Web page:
5
  Now (still keeping to our same subject of Contentment) let us prosify the lyrical order of language down to the lowest pitch to which genius has been able to reduce it and still make noble verse. You have all read Wordsworth’s famous Introduction to the Lyrical Ballads, and you know that Wordsworth’s was a genius working on a theory that the languages of verse and of prose are identical. You know, too, I dare say, into what banalities that theory over and over again betrayed him: banalities such as—
        His widowed mother, for a second mate
Espoused the teacher of the village school:
Who on her offspring zealously bestowed
Needful instruction.
—and the rest. Nevertheless Wordsworth was a genius; and genius working persistently on a narrow theory will now and again ‘bring it off’ (as they say). So he, amid the flat waste of his later compositions, did undoubtedly ‘bring it off’ in the following sonnet:—
        These times strike monied worldlings with dismay:
  Ev’n rich men, brave by nature, taint the air
  With words of apprehension and despair;
While tens of thousands, thinking on the affray,
Men unto whom sufficient for the day
  And minds not stinted or untill’d are given,
  Sound healthy children of the God of Heaven,
Are cheerful as the rising sun in May.
What do we gather hence but firmer faith
  That every gift of noble origin
Is breath’d upon by Hope’s perpetual breath;
  That Virtue and the faculties within
  Are vital; and that riches are akin
To fear, to change, to cowardice, and death?
   6
  Here, I grant, are no repetitions, no inversions. The sentences, though metrical, run straightforwardly, verb following subject, object verb, as in strict prose. In short here you have verse reduced to the order and structure of prose as nearly as a man of genius, working on a set theory, could reduce it while yet maintaining its proper emotional key. But first let me say that you will find very few like instances of success even in Wordsworth; and few indeed to set against innumerable passages wherein either his verse defies his theory and triumphs, or succumbs to it and, succumbing, either drops sheer to bathos or spreads itself over dead flats of commonplace. Let me tell you next that the instances you will find in other poets are so few and so far between as to be negligible; and lastly that even such verse as the above has only to be compared with a passage of prose and its emotional pitch is at once betrayed. Take this, for example, from Jeremy Taylor:—
          Since all the evil in the world consists in the disagreeing between the object and the appetite, as when a man hath what he desires not, or desires what he hath not, or desires amiss, he that compares his spirit to the present accident hath variety of instance for his virtue, but none to trouble him, because his desires enlarge not beyond his present fortune: and a wise man is placed in a variety of chances, like the nave or centre of a wheel in the midst of all the circumvolutions and changes of posture, without violence or change, save that it turns gently in compliance with its changed parts, and is indifferent which part is up, and which is down; for there is some virtue or other to be exercised whatever happens—either patience or thanksgiving, love or fear, moderation or humility, charity or contentedness.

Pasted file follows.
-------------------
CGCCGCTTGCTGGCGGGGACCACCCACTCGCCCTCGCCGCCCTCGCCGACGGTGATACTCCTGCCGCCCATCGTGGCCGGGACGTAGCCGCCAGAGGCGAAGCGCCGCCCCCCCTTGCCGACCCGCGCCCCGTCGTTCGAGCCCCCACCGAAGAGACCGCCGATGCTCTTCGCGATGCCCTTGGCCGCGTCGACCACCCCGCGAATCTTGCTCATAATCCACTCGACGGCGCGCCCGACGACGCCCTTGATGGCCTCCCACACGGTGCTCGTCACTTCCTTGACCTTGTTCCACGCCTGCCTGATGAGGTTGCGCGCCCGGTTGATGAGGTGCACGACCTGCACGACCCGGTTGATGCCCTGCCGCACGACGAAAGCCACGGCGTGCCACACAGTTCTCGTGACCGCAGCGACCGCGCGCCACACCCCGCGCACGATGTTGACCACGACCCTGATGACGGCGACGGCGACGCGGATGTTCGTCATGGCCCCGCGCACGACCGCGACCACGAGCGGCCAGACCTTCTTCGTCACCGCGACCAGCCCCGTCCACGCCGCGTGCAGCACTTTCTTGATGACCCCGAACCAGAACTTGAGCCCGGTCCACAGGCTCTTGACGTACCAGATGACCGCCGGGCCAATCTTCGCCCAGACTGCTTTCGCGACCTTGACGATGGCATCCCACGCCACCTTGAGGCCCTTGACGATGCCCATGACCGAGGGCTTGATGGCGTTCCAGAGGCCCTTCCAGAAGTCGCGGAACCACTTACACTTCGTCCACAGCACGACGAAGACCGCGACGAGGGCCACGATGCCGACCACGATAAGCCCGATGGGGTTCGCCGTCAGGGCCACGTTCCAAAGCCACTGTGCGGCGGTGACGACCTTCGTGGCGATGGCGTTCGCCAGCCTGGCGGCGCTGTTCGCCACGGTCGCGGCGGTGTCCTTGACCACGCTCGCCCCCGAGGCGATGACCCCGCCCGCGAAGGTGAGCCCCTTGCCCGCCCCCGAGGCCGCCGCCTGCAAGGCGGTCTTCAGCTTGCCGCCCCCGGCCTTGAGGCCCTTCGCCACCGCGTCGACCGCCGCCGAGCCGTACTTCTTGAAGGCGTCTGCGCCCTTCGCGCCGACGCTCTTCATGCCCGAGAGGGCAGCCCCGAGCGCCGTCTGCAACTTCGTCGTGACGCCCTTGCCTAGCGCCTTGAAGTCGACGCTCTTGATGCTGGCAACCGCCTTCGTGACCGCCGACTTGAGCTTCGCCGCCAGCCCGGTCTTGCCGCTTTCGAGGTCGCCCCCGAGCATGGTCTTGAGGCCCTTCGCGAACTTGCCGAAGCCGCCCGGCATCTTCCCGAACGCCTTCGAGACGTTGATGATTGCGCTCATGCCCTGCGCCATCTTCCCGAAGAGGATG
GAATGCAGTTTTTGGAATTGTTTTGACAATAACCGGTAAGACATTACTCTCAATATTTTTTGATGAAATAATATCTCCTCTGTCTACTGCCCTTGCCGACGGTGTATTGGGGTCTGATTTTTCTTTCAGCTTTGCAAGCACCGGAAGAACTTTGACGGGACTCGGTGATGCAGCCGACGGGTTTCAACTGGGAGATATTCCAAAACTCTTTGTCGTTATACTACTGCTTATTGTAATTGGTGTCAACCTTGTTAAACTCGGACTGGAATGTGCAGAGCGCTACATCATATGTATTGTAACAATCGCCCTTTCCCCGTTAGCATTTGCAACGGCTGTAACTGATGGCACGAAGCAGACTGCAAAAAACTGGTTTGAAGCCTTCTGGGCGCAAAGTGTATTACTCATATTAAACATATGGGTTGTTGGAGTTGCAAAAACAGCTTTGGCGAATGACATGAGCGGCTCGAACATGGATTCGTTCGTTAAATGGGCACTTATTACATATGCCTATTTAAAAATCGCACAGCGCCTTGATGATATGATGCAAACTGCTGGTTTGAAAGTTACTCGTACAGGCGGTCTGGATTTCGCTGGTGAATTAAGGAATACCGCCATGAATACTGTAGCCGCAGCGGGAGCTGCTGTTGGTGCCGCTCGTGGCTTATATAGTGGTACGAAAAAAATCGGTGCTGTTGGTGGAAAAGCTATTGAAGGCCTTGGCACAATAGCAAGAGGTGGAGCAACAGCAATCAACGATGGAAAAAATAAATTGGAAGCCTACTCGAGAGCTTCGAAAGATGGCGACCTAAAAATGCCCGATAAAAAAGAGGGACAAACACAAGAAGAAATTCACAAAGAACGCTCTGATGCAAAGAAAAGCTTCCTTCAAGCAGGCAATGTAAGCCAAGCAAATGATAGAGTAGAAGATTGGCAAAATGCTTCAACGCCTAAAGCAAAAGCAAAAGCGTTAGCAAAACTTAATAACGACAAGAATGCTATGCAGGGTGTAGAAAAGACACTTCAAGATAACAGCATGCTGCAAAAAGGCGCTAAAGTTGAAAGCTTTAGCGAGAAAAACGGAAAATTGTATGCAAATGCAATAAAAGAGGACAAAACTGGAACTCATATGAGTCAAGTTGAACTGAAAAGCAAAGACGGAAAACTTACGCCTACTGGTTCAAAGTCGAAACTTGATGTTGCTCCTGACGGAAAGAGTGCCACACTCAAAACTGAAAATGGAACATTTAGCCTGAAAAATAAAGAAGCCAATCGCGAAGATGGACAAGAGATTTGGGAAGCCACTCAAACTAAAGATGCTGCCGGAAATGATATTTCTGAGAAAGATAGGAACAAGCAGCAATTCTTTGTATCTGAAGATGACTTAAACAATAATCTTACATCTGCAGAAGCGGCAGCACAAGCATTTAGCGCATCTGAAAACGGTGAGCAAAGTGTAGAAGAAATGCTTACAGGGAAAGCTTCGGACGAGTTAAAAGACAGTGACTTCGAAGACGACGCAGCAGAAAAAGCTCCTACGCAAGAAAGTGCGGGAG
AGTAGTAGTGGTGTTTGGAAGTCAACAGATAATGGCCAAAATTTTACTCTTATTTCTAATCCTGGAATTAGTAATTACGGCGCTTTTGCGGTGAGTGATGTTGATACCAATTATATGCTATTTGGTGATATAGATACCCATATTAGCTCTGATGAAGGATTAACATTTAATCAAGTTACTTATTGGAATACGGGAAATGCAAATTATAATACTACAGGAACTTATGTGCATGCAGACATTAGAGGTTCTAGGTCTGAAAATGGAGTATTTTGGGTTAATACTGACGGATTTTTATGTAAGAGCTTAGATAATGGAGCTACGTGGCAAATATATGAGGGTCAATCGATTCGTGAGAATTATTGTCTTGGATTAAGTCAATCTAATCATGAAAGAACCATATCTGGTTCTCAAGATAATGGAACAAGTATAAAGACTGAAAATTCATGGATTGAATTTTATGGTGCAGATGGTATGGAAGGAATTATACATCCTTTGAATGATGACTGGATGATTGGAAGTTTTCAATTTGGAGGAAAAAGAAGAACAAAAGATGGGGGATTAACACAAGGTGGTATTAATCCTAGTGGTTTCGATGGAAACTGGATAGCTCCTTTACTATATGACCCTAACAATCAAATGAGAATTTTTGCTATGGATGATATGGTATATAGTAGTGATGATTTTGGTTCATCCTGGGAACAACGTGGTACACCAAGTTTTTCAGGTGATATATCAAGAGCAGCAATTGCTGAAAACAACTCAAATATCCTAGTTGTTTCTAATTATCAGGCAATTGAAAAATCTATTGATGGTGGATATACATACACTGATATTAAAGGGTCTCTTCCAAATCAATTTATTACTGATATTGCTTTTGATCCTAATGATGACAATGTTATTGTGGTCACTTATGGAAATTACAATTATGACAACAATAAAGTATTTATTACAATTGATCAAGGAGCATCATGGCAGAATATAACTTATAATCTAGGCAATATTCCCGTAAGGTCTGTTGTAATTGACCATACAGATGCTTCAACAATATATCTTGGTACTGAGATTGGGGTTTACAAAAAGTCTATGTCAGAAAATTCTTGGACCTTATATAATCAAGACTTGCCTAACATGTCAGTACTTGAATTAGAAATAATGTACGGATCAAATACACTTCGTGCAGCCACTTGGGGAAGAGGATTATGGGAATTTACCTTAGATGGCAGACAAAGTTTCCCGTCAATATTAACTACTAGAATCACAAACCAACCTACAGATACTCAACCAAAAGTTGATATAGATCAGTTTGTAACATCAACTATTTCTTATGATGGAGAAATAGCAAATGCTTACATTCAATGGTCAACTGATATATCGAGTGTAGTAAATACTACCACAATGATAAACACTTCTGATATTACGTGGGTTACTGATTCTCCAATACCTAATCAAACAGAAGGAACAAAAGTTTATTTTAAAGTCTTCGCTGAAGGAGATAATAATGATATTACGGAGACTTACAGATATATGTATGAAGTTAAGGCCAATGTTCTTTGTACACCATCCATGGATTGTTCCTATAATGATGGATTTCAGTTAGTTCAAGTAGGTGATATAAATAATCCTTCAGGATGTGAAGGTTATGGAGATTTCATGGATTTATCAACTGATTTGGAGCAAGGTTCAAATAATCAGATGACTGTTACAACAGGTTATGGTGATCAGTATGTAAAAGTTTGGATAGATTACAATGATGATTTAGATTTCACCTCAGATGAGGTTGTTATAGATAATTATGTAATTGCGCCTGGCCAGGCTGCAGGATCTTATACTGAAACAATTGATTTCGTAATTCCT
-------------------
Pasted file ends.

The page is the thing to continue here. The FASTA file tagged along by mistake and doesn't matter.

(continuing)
Or, take this from Samuel Johnson:—
          The fountain of contentment must spring up in the mind; and he who has so little knowledge of human nature as to seek happiness by changing anything but his own disposition, will waste his life in fruitless efforts and multiply the griefs which he purposes to remove.
Now, to be frank, I do not call that first passage very good prose. Like much of Jeremy Taylor’s writing it is prose tricked out with the trappings and odds-and-ends of verse. It starts off, for example, with a brace of heroics—‘Since all the evil in the world consists’…‘between the object and the appetite.’ You may say, further, that the simile of the wheel, though proper enough to prose, is poetical too: that Homer might have used it (‘As in a wheel the rim turns violently, while the nave, though it turns also, yet seems to be at rest’—something of that sort). Nevertheless you will agree with me that, in exchanging Wordsworth for Taylor and Johnson, we have relaxed something with the metre, something that the metre kept taut; and this something we discover to be the emotional pitch.
   7
  But let me give you another illustration, supplied (I dare say quite unconsciously) by one who combined a genuine love of verse—in which, however, he was no adept—with a sure instinct for beautiful prose. Contentment was a favourite theme with Isaak Walton: The Compleat Angler is packed with praise of it: and in The Compleat Angler occurs this well-known passage:—
          But, master, first let me tell you, that very hour which you were absent from me, I sat down under a willow tree by the waterside, and considered what you had told me of the owner of that pleasant meadow in which you then had left me; that he had a plentiful estate, and not a heart to think so; that he had at this time many law-suits depending, and that they both damped his mirth and took up so much of his time and thoughts that he had no leisure to take the sweet content that I, who pretended no title to them, took in his fields: for I could there sit quietly; and looking on the water, see some fishes sport themselves in the silver streams, others leaping at flies of several shapes and colours; looking on the hills, I could behold them spotted with woods and groves; looking down the meadows, could see, here a boy gathering lilies and lady-smocks, and there a girl cropping culverlocks and cowslips, all to make garlands suitable to this present month of May. These and many other field-flowers so perfumed the air that I thought that very meadow like that field in Sicily of which Diodorus speaks, where the perfumes arising from the place make all dogs that hunt in it to fall off and lose their hottest scent. I say, as I thus sat, joying in my own happy condition, and pitying this poor rich man that owned this and many other pleasant groves and meadows about me, I did thankfully remember what my Saviour said, that the meek possess the earth; or rather they enjoy what the others possess and enjoy not; for Anglers and meek quiet-spirited men are free from those high, those restless thoughts which corrode the sweets of life; and they, and they only can say as the poet has happily exprest it: